There’s been increasing emphasis on how you give users themselves greater control over the social care they receive in recent years — it’s a huge social and political issue. Visualising Community Need is a project to help people map their own care requirements and use this information to get care providers to better understand the needs of those they are supposed to be serving — turning the system of social care on its head.
People all over Britain run, jog and lift weights. The Good Gym aims to make it easy for people to channel this energy toward social good. The idea is to get fitness fanatics to incorporate visits to isolated older people or the delivery of useful items to dependent individuals into their exercise routines.
Etsy, but for vegetables. This idea uses an online market place to bring together people who grow food in their home, allotment, small holding or farm with people who want to buy locally produced, natural, wholesome foods — just like Etsy has done with handmade craft goods. So there’s less air miles in our food and we know exactly what we’re eating and where it’s coming from.
Last night we got the people who proposed them to come along and explain all at our meetup at the Hub in Kings Cross. Perhaps my favourite moment was when James described one of his feature ideas for Vegsy as ‘Betfair for potatoes’. Anna asked him what had inspired the idea and he replied in an instant ‘ I really like potatoes’.
There’s a twist to all this though. The judges couldn’t decide between four other projects which they so we’ve had to put it to a public vote to see which will be the seventh project at Social Innovation Camp for the weekend of 5–7th December. You can help decide here.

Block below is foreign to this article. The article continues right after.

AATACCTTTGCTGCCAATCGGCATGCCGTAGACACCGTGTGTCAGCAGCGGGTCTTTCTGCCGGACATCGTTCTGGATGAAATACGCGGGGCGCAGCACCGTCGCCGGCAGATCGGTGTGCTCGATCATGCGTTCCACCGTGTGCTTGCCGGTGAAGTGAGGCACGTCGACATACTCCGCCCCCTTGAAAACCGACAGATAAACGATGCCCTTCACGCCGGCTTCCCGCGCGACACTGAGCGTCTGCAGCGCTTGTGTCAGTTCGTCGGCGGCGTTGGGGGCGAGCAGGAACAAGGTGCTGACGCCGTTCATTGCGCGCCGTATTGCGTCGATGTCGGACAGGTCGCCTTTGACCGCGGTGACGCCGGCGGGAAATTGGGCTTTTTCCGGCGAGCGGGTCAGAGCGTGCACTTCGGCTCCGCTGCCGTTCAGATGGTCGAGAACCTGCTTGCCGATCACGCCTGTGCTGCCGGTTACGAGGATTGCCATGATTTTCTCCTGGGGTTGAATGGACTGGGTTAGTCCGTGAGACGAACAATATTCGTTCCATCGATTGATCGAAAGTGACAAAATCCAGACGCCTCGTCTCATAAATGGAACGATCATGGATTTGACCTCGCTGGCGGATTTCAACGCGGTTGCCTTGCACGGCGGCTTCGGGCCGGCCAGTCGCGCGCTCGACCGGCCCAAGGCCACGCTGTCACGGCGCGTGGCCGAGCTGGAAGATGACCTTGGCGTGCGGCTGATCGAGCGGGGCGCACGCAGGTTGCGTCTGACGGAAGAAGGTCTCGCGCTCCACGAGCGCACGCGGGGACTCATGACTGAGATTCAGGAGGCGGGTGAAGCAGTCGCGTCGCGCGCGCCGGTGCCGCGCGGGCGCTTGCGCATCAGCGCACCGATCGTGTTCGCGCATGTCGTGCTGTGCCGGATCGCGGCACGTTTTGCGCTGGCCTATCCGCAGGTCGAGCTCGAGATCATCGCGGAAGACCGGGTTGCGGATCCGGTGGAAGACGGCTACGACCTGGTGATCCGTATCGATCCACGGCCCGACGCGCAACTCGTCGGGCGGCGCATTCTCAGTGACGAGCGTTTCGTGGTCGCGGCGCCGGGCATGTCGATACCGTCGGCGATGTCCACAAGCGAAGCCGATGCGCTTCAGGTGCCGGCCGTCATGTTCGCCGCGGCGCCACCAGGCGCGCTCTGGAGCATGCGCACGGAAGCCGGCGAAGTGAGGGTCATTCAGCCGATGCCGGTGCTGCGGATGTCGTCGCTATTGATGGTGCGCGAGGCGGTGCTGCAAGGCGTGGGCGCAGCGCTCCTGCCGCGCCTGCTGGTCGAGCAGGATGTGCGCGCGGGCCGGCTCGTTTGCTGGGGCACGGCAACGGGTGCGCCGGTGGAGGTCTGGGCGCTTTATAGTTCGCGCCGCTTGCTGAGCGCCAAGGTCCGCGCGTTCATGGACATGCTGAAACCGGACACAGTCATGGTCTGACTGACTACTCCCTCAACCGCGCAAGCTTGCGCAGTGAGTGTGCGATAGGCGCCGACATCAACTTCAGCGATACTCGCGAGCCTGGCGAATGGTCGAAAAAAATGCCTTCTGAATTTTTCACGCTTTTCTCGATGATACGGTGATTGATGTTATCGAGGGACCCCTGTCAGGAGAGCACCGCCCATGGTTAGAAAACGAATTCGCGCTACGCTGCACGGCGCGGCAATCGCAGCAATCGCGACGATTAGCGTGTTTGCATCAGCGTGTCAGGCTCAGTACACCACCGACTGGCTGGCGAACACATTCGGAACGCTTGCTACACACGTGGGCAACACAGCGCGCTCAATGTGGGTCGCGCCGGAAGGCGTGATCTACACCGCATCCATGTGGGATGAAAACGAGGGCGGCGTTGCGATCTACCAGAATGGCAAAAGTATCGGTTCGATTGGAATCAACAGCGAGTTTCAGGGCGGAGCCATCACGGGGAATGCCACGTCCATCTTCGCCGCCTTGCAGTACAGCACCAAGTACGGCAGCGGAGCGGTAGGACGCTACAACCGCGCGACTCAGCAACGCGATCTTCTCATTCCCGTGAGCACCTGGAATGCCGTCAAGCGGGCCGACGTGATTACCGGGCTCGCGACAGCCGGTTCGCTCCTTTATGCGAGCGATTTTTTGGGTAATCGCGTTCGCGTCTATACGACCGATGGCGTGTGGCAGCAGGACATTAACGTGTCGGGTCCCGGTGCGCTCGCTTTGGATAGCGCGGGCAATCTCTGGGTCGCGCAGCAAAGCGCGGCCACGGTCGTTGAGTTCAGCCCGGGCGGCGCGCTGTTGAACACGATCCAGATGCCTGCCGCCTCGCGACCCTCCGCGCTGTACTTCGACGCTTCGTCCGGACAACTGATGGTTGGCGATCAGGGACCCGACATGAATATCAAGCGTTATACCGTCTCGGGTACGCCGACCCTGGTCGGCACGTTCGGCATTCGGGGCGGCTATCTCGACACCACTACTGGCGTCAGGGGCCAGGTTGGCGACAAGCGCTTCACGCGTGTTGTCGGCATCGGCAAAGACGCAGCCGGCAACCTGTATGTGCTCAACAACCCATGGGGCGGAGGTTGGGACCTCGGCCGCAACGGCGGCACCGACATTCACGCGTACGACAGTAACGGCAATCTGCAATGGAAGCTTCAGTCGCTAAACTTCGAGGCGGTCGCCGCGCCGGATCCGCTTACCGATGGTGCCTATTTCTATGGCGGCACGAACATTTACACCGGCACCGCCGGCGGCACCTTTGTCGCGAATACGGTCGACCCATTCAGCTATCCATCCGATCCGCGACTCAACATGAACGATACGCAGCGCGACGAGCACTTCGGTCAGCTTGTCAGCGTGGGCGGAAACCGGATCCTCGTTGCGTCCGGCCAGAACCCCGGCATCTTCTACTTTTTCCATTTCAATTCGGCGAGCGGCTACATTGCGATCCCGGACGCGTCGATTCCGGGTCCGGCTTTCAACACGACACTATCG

A few weeks ago I had an argument about the future of the human race that baffled me. I won’t say who with, but he’s an environmentalist of note (who is in his 50s I guess). It went something like this:
Him: We have a problem.
Him: It’s really bad.
Him: You should be really scared because you’re under 40.
Me: Not really.
Him: But unless we convince people that it’s really, really bad nothing will change.
Me: I’m not so sure — I don’t think scaring people makes them change.
Him: How do you expect governments to regulate the problem unless people are really scared?
Me: I don’t assume that governments will do anything. I think fantastic ordinary people will create sustainable ways of organising themselves and the planet’s resources. I’m sure governments will catch up in the end but there’s no point waiting around.
At that stage we had to agree to disagree. He believes pessimism will save the world and I don’t. I’m an optimist — probably with a little bit of anarchist libertarianism thrown in. The two don’t really mix.
The last couple of months have been the most economically turbulent of my lifetime, the future is the least certain of any I can remember and I’m very aware that it could get worse. I also know the scale of the even bigger problems. I’ve seen poverty, suffering and injustice first hand and I’m fully aware of the numbers when it comes to climate change.
But I’m still an optimist.
A few days after the optimism argument I was with my friend Rob at the spot by the Brooklyn Bridge in New York where you look out over the East River to the downtown Manhattan skyline. The market was collapsing around us but we had a beer and the air was still warm. We’ve both now done some time in start-ups and we were talking about the highs and lows of start-up life. If you want a quiet time, we agreed, don’t try to change the world.